UPDATE: We have made progress in our research, that led to a new product, LAB. 

With LAB we are now able to measure how efficient a network of a startup is and how close is to the core of a given ecosystem. To find out more about LAB, please read HERE.

Building a successful startup, it’s all about great founders.
But, what makes a founder great? Surely it’s the ability to foresee the future, to imagine something that doesn’t exist but nobody will be able to live without.
But the idea is not enough, and charisma can’t do the job alone either.
So, what really makes the difference? What determines who, between two visionaries both with great ideas, is going to succeed?
Of course, we are talking about a multitude of factors, not least meeting the right person – being him/her an investor or a developer – in the right moment, or founding the business in a lively and productive ecosystem. In a nutshell, it is all about having a network which allows to access to key people.
Indeed, more and more young entrepreneurs are hitting the global startup scene, attracted by the perspective of creating a disruptive product starting from a garage or campus dormitory. While it is true that a digital startup do not need any proximity to infrastructures and lines of communication, nevertheless it has to be heavily connected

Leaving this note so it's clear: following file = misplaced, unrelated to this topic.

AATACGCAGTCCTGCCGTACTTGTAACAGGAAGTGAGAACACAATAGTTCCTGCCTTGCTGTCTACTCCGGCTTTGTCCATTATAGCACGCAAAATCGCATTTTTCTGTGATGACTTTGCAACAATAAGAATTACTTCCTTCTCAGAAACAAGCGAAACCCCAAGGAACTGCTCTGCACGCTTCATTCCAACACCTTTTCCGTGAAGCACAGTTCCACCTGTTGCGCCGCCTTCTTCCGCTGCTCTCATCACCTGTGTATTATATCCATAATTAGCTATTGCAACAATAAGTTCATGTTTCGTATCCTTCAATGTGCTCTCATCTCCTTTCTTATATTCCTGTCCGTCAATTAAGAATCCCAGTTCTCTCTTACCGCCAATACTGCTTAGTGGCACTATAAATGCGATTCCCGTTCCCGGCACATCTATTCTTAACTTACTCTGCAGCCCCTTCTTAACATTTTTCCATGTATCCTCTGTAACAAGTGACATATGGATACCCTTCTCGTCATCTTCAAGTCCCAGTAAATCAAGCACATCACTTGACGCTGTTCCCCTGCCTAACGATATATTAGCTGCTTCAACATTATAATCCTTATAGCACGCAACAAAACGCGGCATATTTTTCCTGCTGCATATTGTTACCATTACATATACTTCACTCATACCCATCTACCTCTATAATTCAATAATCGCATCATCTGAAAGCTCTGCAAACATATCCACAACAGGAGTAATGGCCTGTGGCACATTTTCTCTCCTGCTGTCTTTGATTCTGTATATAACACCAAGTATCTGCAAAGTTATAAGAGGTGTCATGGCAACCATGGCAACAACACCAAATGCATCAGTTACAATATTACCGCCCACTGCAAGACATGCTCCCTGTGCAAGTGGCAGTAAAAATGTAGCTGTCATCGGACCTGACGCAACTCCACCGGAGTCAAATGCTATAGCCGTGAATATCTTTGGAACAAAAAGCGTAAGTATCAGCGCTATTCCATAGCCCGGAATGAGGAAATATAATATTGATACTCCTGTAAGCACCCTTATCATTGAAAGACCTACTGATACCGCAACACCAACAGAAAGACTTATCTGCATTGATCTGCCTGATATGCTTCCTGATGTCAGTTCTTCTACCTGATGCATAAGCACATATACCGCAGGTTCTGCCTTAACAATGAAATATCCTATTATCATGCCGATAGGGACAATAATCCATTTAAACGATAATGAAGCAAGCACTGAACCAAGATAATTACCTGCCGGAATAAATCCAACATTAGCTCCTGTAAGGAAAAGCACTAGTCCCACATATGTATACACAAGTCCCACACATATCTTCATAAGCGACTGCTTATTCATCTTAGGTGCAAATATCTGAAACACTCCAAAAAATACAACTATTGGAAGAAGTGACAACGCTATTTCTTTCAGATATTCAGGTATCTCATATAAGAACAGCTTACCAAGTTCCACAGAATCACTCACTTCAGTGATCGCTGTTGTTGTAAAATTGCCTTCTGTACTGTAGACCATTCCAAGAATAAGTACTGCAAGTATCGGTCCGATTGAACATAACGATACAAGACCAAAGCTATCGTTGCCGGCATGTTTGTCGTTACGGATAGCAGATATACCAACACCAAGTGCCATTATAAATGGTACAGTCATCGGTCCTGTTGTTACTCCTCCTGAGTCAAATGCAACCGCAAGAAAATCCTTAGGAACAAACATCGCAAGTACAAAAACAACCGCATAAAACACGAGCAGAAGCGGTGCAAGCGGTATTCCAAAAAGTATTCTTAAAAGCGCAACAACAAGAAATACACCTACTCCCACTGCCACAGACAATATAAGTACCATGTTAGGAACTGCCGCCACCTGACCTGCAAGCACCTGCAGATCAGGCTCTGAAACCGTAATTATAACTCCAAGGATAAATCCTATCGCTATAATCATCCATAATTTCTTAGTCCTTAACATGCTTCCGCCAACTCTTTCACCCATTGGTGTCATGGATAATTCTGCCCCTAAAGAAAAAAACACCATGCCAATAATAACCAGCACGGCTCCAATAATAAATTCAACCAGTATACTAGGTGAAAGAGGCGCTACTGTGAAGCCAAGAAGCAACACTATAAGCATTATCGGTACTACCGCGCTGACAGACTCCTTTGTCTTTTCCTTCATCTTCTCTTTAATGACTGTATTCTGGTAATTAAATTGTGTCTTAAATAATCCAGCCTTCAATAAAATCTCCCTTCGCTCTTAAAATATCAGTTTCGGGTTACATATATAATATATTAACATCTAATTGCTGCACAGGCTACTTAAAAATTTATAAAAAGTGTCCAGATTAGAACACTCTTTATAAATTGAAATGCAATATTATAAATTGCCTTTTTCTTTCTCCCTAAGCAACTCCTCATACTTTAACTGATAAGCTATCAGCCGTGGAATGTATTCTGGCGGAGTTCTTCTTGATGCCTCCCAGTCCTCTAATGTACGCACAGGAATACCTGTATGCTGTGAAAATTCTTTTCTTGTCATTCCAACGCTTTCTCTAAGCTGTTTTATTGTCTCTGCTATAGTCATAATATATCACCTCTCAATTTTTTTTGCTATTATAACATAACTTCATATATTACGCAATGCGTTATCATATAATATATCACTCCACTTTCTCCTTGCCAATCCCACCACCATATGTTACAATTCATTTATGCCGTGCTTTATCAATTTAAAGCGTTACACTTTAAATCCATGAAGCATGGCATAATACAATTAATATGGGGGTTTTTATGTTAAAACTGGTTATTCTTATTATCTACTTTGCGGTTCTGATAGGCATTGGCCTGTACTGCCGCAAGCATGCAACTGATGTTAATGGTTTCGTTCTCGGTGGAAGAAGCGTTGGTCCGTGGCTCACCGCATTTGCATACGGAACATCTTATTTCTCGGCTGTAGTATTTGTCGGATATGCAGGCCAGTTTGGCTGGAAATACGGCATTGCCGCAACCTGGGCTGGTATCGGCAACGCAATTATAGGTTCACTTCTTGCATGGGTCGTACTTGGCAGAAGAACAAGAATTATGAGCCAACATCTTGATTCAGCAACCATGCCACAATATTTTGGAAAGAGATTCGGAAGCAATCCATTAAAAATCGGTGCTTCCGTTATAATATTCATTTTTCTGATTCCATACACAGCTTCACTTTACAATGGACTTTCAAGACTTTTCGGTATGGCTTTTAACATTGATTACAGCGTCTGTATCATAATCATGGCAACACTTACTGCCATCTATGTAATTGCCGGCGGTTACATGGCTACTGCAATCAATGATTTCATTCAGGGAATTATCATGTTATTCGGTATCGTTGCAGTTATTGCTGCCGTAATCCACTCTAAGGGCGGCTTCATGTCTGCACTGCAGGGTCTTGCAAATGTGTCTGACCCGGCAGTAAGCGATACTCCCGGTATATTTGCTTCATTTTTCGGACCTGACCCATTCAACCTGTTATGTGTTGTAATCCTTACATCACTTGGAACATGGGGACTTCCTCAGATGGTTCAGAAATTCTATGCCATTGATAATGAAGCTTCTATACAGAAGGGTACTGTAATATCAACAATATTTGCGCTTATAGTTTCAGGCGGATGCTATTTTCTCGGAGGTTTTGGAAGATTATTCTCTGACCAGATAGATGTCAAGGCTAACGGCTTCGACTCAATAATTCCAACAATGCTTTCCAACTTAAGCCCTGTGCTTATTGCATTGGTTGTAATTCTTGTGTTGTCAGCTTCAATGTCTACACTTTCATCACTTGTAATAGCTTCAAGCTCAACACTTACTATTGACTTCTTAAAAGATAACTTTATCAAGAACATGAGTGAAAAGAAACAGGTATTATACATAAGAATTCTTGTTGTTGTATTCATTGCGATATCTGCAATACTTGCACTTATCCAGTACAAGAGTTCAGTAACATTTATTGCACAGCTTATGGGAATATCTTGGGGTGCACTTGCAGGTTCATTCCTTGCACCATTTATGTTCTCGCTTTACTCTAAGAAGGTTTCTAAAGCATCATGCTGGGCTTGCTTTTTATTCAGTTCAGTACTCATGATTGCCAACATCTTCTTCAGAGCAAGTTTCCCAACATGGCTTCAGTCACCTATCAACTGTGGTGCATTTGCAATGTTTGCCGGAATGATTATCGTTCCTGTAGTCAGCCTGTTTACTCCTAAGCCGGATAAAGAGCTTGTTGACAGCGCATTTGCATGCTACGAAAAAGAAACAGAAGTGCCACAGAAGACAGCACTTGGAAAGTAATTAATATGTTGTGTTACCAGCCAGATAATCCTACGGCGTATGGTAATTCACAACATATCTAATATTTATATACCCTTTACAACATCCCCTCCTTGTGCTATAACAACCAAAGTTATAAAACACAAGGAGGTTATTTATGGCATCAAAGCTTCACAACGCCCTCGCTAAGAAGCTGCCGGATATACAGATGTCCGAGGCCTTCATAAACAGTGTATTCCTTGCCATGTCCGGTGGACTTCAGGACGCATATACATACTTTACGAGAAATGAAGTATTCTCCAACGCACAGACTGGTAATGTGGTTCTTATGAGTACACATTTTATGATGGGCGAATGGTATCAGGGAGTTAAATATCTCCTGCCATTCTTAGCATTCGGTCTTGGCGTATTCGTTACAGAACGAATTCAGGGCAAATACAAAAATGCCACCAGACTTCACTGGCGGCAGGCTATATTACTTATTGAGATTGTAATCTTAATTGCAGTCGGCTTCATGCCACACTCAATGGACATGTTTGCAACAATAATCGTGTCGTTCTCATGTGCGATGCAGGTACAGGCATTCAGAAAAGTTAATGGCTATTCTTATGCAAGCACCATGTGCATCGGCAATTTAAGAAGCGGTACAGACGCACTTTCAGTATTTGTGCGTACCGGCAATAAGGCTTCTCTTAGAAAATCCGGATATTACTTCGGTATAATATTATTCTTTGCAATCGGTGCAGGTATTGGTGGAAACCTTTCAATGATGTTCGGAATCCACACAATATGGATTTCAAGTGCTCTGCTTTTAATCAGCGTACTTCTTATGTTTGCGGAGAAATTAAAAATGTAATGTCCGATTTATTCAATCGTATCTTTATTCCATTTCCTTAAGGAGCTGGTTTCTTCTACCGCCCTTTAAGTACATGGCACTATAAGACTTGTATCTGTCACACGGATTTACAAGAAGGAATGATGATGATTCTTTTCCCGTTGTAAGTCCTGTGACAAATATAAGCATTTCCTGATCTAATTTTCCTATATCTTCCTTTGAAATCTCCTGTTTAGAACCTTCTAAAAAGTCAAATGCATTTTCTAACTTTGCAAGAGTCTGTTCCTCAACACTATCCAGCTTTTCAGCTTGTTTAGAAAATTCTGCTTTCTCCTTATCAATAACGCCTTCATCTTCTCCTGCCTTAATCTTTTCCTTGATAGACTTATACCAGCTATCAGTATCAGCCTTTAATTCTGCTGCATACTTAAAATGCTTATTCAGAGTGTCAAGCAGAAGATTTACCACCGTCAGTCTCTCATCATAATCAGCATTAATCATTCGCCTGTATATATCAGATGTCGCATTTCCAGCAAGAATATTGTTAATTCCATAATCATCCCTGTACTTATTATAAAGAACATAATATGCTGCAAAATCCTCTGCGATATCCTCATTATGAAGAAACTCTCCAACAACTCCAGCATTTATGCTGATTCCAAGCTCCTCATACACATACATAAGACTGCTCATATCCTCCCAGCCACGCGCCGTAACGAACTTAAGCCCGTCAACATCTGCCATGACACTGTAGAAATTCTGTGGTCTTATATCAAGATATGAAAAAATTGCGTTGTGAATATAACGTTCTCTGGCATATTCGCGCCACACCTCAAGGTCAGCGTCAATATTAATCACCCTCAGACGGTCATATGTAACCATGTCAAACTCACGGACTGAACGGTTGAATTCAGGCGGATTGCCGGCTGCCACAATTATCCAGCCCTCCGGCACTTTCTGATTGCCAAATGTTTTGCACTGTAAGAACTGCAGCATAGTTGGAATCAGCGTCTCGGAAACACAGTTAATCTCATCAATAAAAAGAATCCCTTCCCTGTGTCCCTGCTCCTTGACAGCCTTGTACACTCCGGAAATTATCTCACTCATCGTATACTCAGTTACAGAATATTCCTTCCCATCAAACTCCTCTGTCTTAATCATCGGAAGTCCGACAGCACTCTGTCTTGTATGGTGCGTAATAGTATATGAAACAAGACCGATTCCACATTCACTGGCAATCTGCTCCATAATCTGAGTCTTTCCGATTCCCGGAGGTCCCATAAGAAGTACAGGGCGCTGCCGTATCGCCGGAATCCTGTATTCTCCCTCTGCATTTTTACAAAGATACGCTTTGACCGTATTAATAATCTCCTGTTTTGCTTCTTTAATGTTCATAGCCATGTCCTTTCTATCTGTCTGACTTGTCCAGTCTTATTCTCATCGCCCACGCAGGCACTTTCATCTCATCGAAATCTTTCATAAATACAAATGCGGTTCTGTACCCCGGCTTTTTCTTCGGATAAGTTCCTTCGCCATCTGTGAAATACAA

within its ecosystem.
So, no one would argue about the importance of having a good network within an ecosystem and every successful entrepreneur will tell you how important his/her connections had been.

quote-Guy-Kawasaki-great-companies-start-because-the-founders-want-132421_2

Still, some questions remain: what means to have a good network? How can it be measured? Which are the indexes that we must take into account, what makes the Silicon Valley’s ecosystem more appealing than many others.
In short, how a founder’s network should look like to make him/her a great founder?
Network analysis is a relatively recent discipline, but arises interest of physics and business development departments of universities across the globe.
The research is currently focusing on three main aspects, which are well illustrated in The Rainforest, Greg Horowitt’s landmark in startup literature.

(1)The vibrancy [of an innovation ecosystem] correlates to
the number of people in a network and their ability to
connect with one another. (2) [Innovation ecosystem]
depends on people who actively bridge social distances
and connect disparate parties together. (3) The greater the
diversity in human specialisation, the greater the potential
value of exchange in a system.

Firstly, scholars agree with Horowitt by highlighting the importance of the capacity of people within an ecosystem to connect to each other in order to gain advantages that could not be obtained otherwise. This is being called Social Capital.
Secondly, they single out how networks can be differently structured and how they can represent different kinds of social capital. Indeed, some nodes can both operate as “brokers” and connect different groups of people together, or be “clusters” of a deeply interconnected group of people.
Finally, both Horowitt and scholars put the stress on the concept of diversity in terms of specialisation, and how it adds value to exchanges between people.
In the next weeks we will deal with all the three aspects of network analysis that are also the tools that Startup Network uses to help founders becoming great founders.